During the 2nd quarter of 2015, a cousin from my mother’s side of the family sent me a private message in Facebook, asking me if I would be honored to become her newborn son’s Ninong (Godfather). At first I didn’t really put much thought into it and simply said, “Sure, why not”.
It wasn’t until a couple of months before the baptism ceremony itself, when she sent me a reminder about the auspicious event, that a bolt of reason struck my mind.
“Why am I being chosen in the first place?”, I asked myself.
Let me sidetrack a bit. I left the Philippines together with my parents since I was 4, because my father had a job in Malaysia. I grew up there for most of my life and the Philippines was a place that I visited for short periods of time at least once a year, just to visit relatives. For 25 years (and counting) of my residence abroad, I have not forgotten my roots. I am still fluent in my mother tongue, and I am not alien to the ways of the Filipino people.
As for this cousin of mine, she and I aren’t that close. In fact I have no memory of knowing her in my childhood, due to the fact that she wasn’t even born by the time I left Pinas in 1992. The brevity of our meetups at my mum’s provincial home of Nueva Ecija, the paucity of our social interaction between one another, proves that she felt more like a stranger to me than a family member. I mean can you blame me? I lived abroad for 25 years. Life back home just moves on in your absence.
At times, children would come up to me and ask for a Mano, which I awkwardly gave, only to be told that he/she is a cousin, whom I completely had no idea even existed until that very moment! Same goes for aunts or uncles who I don’t recognize because they are a newer addition to the family, thanks to divorce or whatever circumstances that led to that eventuality. You get the picture.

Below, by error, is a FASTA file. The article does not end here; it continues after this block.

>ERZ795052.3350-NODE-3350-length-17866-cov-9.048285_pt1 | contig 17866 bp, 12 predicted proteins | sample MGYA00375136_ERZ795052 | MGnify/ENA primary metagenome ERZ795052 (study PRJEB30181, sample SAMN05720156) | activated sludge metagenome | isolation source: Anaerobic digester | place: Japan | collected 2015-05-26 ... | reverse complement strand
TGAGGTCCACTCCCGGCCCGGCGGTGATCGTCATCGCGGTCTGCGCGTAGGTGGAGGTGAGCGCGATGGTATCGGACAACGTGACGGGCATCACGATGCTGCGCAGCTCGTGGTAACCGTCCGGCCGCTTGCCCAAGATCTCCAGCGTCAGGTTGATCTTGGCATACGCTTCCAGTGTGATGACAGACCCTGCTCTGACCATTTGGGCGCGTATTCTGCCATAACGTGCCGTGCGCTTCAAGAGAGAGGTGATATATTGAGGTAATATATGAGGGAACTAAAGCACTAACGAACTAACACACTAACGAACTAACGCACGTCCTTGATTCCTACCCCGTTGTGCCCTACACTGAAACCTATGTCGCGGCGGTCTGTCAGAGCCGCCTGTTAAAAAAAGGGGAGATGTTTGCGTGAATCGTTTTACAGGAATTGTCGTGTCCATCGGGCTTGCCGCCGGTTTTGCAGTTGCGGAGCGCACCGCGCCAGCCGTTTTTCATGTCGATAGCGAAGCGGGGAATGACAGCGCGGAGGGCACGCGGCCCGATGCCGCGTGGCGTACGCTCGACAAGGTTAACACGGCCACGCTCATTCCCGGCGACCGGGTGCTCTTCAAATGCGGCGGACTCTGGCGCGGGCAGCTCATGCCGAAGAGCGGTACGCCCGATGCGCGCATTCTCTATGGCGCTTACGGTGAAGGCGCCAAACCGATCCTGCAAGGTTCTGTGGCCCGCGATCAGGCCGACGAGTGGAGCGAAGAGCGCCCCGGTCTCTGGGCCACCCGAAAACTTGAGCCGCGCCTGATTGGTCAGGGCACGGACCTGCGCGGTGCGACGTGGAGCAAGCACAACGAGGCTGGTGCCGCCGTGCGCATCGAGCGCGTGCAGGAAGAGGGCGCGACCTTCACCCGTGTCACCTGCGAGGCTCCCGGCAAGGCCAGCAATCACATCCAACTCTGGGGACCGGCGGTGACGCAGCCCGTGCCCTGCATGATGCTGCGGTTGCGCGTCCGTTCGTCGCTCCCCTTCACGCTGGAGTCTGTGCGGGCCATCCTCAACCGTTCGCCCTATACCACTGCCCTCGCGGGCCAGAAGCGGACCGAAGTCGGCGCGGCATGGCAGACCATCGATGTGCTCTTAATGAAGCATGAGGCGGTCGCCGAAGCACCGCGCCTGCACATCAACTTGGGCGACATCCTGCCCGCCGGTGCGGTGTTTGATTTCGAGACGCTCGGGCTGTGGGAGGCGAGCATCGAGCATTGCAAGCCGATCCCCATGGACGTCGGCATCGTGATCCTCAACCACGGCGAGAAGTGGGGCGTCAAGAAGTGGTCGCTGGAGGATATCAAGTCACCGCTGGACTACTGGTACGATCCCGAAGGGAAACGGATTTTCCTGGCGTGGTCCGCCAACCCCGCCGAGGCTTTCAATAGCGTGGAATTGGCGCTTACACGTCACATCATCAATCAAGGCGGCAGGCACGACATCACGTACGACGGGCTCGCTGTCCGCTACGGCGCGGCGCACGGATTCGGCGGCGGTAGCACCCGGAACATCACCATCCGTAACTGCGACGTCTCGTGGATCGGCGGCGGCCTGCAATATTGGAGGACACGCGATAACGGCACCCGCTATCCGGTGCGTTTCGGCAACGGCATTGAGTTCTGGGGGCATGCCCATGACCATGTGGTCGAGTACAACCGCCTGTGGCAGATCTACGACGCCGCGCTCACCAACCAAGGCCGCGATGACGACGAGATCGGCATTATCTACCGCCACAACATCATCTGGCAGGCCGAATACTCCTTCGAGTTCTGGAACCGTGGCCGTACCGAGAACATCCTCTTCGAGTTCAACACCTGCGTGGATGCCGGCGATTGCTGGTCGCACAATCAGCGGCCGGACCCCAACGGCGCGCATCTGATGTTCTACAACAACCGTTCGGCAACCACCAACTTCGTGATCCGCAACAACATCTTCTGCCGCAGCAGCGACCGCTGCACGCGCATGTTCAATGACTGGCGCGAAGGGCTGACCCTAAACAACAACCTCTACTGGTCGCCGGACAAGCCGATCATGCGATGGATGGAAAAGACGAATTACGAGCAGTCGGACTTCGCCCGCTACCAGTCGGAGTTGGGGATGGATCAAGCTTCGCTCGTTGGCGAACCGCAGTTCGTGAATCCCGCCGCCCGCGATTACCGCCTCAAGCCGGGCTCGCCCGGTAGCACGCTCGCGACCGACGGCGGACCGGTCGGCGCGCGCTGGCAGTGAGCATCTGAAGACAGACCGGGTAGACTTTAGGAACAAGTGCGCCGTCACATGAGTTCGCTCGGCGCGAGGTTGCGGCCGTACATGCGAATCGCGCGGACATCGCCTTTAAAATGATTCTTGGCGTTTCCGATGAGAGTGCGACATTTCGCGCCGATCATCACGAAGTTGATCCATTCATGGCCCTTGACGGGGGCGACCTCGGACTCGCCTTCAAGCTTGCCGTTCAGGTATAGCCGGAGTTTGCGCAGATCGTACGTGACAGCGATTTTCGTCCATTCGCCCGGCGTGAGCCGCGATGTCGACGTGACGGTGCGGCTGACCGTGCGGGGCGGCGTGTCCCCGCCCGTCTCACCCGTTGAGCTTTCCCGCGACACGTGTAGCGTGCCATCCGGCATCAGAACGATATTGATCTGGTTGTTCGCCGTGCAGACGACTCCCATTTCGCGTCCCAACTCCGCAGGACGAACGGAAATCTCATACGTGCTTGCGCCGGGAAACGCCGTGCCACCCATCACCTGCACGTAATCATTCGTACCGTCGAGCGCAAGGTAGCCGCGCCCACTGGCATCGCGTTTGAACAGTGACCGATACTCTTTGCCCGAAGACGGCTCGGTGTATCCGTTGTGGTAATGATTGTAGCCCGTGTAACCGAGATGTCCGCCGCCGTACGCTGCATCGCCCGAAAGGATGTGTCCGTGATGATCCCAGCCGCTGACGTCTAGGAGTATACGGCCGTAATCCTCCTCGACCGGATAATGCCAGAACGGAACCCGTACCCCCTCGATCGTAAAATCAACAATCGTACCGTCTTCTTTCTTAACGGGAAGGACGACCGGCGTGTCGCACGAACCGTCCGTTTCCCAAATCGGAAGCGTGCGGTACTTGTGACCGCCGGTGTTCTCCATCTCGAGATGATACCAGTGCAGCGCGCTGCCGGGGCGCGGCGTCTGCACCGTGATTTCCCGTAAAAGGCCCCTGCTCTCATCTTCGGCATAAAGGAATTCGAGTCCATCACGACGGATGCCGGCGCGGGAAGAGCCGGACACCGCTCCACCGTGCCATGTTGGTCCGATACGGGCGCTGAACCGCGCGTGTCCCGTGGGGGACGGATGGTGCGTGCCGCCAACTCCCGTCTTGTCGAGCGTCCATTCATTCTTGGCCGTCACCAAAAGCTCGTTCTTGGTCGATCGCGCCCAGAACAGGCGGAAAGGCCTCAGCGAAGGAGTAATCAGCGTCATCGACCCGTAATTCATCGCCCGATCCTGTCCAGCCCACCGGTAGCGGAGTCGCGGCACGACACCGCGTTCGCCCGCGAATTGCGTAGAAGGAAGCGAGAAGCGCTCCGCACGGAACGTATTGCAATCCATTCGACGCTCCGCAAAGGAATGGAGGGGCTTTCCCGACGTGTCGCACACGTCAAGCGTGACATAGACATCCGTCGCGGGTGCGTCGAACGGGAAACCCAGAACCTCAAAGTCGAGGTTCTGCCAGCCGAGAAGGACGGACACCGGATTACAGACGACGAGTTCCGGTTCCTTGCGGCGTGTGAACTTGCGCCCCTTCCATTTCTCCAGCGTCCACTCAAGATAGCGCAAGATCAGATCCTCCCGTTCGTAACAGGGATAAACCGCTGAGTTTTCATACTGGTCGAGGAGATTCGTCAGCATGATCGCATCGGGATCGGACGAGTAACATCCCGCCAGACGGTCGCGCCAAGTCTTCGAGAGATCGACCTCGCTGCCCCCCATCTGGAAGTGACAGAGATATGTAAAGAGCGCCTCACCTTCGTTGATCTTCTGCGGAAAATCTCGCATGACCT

Anyway back to the exchange with my cousin.
In a tone of respect and reverence, I asked her as to what prompted her to include me into the Ninong-Ninang list? As expected, her response to me was, “Because we see you as an excellent person to become a guide to our child as he grows up”. I wasn’t satisfied with that by-the-book answer.
By definition, as a Godparent, you bear the mantle of responsibility of being a moral guide to the child, to support the child in their needs, and even assume the role of parenthood should anything happen to the parents. Looking at it from a Filipino context, and since this is a Catholic thing, I’m sure you are expected to raise the child in the Catholic way and since I’m not a very devout Catholic myself (Truth be told I’ve pretty much become disillusioned with organized religion), I felt that I would be doing a great disservice to the parents and the child.
In addition, I have never seen her child, nor have I ever even met her husband, and my presence in Pinas are rare at best. I’m pretty sure her son wouldn’t recognize me when he grows up. So why should I acquiesce to a sacrament as sacred as marriage itself? Knowing that my Ninong-ship would only be by name and not from my own heart?
Later on, I explained to her that it would be difficult for me to attend the ceremony, since I’m busy with work, and traveling back to Pinas is not as easy as she think it is (understandable since she has never experienced life abroad), especially now with the current state of the economy. In essence, I was implying that I would like to RESPECTFULLY DECLINE her offer. Because I felt that as much as I am greatly honored by the invitation, I also felt sincerely that I was not worthy of assuming that mantle of responsibility. I cannot for the life of me, be anymore honest than that!
That is how much reverence I give to the sacrament of Godparenthood! I’m not like those Filipinos who take it lightly and make no second thoughts about it. Some parents accumulate Ninongs and Ninangs for their children as if they are some Pokemon collectibles. Sad to say that this tradition has become more of a blind obligation, devoid of any spiritual significance.
Another subtle reason as to why I declined has to do with the fact that I am aware that Filipinos have a tendency to use this as an opportunity to ask for money, especially knowing that I’m living abroad. And true enough, when I told her that couldn’t make it to the ceremony, or that I wouldn’t be back for another year, she unashamedly said the following, “Oh it’s okay, even a donation for my son’s cake would suffice”. Wait what?!
It’s not that I’m being a Kuripot (stingy/miser) for refusing even a meager favor. It’s just that I totally dislike the idea of me being taken for a ride as if I’m a foolish simpleton! I have given money to another younger cousin in the past, to pay for her schoolbooks, but only because she approached me personally and told me honestly that she needed some money. I can accept that.